I have no idea about the fiscal, we just purchase our licenses from the local guy at the hotel we stay at. Perhaps the fiscal refers to a particular office if your hotel does not have someone with access to the licenses?

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Could be so.

 

McPhee was writing about fly fishing, but the gent who furnished his information about German angling practices may have been speaking specifically about bait. I'll have to do some further reading ... and perhaps invite someone from the German consulate in NY to sign up on SOL and comment. Why not?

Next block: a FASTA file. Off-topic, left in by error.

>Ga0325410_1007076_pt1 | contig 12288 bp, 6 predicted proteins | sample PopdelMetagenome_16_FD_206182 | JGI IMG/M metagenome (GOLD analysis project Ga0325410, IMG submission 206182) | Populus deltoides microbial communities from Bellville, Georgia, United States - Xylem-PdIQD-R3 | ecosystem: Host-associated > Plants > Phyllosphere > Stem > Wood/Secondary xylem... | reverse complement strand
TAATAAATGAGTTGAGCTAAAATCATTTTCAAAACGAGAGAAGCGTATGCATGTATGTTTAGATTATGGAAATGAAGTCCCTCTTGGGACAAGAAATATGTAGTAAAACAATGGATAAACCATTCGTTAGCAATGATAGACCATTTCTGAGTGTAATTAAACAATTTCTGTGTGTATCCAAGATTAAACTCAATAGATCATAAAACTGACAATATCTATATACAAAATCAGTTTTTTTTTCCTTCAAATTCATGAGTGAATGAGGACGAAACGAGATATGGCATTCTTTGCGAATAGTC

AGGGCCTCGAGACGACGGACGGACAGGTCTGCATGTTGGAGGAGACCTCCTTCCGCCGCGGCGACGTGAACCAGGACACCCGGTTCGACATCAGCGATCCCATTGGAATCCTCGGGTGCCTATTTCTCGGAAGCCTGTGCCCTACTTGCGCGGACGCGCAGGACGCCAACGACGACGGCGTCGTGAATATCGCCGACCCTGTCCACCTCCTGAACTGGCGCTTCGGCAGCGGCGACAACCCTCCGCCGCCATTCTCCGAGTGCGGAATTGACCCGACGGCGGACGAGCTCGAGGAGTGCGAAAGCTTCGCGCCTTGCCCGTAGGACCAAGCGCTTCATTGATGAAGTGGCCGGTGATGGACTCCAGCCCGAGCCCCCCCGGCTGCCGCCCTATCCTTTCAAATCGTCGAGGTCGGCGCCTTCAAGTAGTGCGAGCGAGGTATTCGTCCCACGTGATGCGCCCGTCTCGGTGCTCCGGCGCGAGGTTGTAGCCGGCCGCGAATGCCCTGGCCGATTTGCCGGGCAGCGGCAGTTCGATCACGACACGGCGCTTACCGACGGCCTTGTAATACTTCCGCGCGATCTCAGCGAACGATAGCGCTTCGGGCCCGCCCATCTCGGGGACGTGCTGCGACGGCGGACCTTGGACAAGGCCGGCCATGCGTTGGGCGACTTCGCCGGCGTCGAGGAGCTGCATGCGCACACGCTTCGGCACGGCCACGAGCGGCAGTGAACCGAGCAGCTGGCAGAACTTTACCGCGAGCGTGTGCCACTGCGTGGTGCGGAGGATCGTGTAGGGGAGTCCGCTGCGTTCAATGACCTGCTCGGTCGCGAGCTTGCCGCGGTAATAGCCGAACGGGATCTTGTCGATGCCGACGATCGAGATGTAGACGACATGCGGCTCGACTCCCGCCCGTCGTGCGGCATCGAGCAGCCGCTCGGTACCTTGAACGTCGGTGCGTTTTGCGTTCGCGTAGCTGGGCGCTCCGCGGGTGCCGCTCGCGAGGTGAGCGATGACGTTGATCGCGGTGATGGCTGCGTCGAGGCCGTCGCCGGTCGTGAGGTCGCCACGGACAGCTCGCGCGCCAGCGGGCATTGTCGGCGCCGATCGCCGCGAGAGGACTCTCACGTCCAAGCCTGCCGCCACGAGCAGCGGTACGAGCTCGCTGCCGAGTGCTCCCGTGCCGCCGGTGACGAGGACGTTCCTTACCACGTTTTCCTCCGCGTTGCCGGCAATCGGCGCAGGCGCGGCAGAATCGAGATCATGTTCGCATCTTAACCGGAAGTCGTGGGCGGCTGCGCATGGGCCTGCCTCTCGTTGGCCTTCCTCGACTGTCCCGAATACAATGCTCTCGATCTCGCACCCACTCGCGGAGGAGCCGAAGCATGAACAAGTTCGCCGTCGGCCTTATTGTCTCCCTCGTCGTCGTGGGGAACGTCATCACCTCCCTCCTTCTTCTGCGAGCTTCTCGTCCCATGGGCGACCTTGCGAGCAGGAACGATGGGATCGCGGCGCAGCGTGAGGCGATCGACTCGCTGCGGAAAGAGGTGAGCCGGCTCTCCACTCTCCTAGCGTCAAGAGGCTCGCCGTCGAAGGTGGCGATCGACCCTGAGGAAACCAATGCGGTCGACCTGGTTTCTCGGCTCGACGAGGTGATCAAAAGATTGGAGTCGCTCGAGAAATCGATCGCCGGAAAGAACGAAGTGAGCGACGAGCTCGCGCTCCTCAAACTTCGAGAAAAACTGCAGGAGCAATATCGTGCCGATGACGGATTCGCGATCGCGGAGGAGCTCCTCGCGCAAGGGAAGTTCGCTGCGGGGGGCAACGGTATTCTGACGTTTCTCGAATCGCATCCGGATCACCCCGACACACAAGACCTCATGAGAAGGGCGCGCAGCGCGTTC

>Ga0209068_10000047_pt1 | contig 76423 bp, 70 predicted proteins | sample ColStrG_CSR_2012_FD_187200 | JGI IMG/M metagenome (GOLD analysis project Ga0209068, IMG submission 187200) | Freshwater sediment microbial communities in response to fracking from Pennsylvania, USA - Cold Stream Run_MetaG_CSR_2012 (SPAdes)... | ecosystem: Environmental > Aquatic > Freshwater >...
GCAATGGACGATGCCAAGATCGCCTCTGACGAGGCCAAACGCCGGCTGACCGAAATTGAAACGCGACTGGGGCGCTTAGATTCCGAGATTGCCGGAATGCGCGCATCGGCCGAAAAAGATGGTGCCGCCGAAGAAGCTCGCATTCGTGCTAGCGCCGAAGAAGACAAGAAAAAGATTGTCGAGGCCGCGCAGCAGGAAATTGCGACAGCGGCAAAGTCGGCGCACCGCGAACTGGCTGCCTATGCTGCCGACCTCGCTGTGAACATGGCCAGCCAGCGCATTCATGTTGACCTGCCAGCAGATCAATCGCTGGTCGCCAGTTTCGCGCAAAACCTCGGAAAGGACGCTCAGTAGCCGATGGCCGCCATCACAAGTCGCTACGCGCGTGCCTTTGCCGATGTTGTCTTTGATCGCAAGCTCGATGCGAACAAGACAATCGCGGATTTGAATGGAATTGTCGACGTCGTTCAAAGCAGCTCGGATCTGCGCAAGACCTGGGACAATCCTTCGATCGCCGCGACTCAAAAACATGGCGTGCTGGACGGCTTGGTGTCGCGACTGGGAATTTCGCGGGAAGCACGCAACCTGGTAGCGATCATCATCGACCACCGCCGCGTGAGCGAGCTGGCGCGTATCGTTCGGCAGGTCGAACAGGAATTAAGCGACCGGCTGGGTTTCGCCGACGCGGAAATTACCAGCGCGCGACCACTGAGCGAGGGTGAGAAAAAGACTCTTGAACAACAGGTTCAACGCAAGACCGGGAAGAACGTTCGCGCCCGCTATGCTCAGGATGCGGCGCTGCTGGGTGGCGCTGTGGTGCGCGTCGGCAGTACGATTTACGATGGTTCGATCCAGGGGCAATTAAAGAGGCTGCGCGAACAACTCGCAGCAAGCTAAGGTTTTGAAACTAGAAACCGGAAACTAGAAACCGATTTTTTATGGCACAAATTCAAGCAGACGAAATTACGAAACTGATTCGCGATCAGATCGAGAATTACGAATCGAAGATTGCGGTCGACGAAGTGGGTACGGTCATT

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The fiscal is the office where they sell drivers license, recieve tax payments, license cars and such as that. Every large city and most small cities have a fiscal office. Here on the gulf cost it is the easiest place for me to buy a fishing license. Good for the whole country. In spots that cater to tourists sometimes the guides or hotels will sell you a license. I have been to lakes where the game wardens could sell you a license.

A license is only required for boat fishing in Mexico but an American that does not speak spanish might be better served to get one anyway.

The catch laws are very strict as written but they are almost never enfourced. Only when some official sees a chance to get a bribe.

They have a lot of tournements in Mexico but even for a land based catch you can not win without a license.